Distressed Sales 10 Percent of Homes Sold in U.S., Lowest Levels Since 2007

Distressed Sales 10 Percent of Homes Sold in U.S., Lowest Levels Since 2007

Residential News » Orlando Edition | By Miho Favela | August 7, 2015 9:20 AM ET

Orlando Leads Nation in Distressed Sales in May

According to Irvine, Ca-based CoreLogic, distressed home sales -- real estate-owned (REO) and short sales -- accounted for 9.9 percent of total home sales nationally in May 2015, down 2.8 percentage points from May 2014 and down 1.7 percentage points from April 2015. Distressed sales shares typically decrease month over month in May due to seasonal factors, and this distressed sales share was the lowest for the month of May since 2007 when it was 5 percent.

Within the distressed category, REO sales accounted for 6.4 percent and short sales made up 3.5 percent of total home sales in May 2015. The REO sales share was the lowest since October 2007 when it was 6 percent. The short sales share fell below 4 percent in mid-2014 and has remained stable since then. At its peak in January 2009, distressed sales totaled 32.4 percent of all sales, with REO sales representing 27.9 percent of that share. The ongoing shift away from REO sales is a driver of improving home prices since bank-owned properties typically sell at a larger discount than short sales. There will always be some level of distress in the housing market, and by comparison, the pre-crisis share of distressed sales was traditionally about 2 percent. If the current year-over-year decrease in the distressed sales share continues, it would reach that "normal" 2-percent mark in mid-2018.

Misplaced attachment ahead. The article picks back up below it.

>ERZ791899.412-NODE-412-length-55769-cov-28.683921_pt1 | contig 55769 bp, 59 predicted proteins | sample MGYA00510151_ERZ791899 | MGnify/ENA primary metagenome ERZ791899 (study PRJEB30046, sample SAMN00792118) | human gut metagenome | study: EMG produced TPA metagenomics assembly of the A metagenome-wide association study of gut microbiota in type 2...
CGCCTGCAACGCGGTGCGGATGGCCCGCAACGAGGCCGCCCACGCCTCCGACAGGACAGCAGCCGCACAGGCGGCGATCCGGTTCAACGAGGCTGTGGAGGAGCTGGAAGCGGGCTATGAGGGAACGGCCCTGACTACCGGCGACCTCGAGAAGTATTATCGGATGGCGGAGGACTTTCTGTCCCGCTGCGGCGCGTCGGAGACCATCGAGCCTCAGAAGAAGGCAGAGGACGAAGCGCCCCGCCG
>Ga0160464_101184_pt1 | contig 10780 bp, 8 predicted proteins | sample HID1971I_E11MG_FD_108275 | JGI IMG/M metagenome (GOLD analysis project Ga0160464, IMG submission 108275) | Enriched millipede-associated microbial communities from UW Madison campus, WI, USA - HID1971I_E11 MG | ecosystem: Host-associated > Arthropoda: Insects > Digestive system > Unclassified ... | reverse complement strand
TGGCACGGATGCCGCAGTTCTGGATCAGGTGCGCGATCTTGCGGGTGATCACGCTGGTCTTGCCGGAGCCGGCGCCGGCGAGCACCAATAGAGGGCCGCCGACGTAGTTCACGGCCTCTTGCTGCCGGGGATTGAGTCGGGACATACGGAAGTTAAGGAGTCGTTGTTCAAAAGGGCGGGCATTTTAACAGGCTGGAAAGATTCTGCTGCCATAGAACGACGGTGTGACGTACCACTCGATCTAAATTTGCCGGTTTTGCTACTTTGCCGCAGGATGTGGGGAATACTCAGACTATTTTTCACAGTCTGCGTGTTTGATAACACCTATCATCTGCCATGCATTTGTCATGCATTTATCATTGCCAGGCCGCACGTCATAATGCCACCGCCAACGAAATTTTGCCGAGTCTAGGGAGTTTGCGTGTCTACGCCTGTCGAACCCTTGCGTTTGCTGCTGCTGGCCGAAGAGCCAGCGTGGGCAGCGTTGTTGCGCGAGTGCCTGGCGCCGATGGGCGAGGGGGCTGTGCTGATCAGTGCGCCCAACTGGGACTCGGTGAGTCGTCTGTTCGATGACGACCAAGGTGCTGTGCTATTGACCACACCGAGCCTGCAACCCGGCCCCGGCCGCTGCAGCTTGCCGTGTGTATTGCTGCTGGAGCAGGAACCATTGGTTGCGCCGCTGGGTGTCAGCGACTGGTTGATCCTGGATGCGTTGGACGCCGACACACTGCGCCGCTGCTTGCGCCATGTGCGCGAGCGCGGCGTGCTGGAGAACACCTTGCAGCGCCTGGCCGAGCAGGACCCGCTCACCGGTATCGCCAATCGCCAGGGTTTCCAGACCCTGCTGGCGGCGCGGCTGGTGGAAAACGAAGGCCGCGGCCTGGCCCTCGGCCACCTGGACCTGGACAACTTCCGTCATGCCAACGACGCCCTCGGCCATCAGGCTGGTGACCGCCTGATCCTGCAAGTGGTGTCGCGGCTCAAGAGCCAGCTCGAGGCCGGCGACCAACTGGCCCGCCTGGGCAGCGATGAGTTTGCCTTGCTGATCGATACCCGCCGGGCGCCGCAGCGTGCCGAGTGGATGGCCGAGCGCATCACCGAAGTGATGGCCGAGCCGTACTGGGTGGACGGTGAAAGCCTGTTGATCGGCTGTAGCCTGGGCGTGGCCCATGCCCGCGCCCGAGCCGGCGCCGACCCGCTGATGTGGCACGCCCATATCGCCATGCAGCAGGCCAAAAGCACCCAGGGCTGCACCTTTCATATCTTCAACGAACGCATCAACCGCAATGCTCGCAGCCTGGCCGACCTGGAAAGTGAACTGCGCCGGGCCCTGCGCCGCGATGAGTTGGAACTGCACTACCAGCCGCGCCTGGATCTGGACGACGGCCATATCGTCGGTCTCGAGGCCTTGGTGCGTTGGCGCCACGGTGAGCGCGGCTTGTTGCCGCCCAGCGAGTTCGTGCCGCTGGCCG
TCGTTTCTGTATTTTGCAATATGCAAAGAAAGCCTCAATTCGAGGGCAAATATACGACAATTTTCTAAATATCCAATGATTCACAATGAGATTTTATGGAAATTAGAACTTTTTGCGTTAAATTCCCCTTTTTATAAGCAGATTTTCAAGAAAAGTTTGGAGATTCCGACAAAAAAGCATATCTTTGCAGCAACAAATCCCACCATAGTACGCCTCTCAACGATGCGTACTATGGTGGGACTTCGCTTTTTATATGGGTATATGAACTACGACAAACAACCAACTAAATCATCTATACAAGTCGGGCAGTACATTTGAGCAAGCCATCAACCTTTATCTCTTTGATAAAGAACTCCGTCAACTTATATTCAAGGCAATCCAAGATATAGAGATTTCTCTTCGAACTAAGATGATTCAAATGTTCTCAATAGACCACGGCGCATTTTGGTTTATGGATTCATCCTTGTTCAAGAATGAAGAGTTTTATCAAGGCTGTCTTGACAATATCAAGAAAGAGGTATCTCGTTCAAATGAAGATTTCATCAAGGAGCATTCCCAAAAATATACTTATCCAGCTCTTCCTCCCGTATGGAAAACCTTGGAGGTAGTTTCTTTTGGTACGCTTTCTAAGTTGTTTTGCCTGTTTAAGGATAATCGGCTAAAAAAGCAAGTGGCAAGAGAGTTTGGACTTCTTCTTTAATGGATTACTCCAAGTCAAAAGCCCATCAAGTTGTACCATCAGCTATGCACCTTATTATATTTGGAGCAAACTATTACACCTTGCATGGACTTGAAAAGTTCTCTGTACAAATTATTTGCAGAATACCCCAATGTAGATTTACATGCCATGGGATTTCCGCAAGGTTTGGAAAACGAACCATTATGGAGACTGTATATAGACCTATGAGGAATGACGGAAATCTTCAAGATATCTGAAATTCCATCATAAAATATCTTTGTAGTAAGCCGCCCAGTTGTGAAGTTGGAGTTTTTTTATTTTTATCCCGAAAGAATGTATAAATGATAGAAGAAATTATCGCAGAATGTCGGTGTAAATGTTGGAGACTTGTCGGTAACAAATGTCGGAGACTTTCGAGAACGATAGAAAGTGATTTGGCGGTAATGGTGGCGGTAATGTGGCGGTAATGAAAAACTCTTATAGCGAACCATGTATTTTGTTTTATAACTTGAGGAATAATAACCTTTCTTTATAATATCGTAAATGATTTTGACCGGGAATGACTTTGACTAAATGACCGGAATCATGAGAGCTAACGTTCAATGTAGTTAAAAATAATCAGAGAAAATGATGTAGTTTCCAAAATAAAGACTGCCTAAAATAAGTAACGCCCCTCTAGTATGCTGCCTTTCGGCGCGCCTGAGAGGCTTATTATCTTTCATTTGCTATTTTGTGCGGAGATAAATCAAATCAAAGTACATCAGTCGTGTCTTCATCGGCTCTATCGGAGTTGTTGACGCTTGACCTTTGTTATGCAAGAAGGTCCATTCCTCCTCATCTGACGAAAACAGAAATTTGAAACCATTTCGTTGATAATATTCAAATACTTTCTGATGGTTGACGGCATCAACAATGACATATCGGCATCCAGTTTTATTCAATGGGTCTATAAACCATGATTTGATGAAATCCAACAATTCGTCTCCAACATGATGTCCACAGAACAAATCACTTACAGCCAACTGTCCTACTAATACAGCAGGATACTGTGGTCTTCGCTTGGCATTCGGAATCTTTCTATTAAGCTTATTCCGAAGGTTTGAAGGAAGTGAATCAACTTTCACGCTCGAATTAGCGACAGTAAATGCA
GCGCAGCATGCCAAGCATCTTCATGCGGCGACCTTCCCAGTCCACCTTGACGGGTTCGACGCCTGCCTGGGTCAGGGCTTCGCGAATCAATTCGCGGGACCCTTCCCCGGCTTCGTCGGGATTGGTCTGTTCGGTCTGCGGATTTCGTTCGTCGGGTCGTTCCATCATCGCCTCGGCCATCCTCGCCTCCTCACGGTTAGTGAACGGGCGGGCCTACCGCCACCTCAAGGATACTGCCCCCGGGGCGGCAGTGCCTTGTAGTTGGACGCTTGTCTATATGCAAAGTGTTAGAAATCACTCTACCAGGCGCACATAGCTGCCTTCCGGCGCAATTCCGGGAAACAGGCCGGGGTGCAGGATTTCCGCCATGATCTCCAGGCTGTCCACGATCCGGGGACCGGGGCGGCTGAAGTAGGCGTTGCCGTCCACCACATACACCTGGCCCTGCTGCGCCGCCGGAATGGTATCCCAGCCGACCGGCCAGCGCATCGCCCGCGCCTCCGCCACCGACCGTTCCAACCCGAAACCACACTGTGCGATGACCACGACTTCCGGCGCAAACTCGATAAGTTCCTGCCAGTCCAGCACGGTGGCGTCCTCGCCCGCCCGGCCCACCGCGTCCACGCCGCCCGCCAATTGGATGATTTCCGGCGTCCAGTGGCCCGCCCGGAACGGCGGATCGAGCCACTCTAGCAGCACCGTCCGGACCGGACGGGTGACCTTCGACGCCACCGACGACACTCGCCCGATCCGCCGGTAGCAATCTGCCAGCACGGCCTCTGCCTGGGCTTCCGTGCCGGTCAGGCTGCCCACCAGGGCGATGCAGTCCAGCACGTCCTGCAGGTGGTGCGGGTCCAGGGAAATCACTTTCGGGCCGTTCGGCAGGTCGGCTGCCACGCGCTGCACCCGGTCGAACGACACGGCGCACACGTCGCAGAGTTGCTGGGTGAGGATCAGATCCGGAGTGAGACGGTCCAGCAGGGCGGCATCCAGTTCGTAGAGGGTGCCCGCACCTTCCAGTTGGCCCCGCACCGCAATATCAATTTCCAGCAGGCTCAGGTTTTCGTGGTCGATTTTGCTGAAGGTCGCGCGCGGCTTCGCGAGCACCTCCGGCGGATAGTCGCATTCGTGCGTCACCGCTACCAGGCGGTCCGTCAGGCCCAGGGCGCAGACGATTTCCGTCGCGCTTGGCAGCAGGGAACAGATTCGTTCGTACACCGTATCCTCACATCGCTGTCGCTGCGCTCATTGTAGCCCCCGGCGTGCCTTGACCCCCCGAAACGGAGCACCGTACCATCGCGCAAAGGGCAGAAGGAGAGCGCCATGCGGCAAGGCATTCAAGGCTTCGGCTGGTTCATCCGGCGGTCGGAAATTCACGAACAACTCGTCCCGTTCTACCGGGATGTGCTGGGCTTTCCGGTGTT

Michigan had the largest share of distressed sales of any state at 21.4 percent in May 2015, followed by Florida (21.3 percent), Maryland (20.3 percent), Illinois (19.4 percent) and Connecticut (19.3 percent). Nevada had a 7.0 percentage point drop in its distressed sales share from a year earlier, the largest decline of any state. California had the largest improvement of any state from its peak distressed sales share, falling 58.1 percentage points from its January 2009 peak of 67.5 percent. While some states stand out as having high distressed sales shares, only North Dakota and the District of Columbia are even close to their pre-crisis numbers (within one percentage point).

Of the 25 largest Core Based Statistical Areas (CBSAs) based on loan count, Orlando-Kissimmee-Sanford, Fla. had the largest share of distressed sales at 24.6 percent, followed by Miami-Miami Beach-Kendall, Fla. (23.3 percent), Tampa-St. Petersburg-Clearwater, Fla. (22.9 percent), Chicago-Naperville-Arlington Heights, Ill. (22.2 percent) and Baltimore-Columbia-Towson, Md. (20.1 percent). Atlanta-Sandy Springs-Roswell, Ga. had the largest year-over-year drop in its distressed sales share, falling by 7.6 percentage points from 22.4 percent in May 2014 to 14.8 percent in May 2015. Riverside-San Bernardino-Ontario, Calif. had the largest overall improvement in its distressed sales share from its peak value, dropping from 76.3 percent in February 2009 to 12.3 percent in May 2015.

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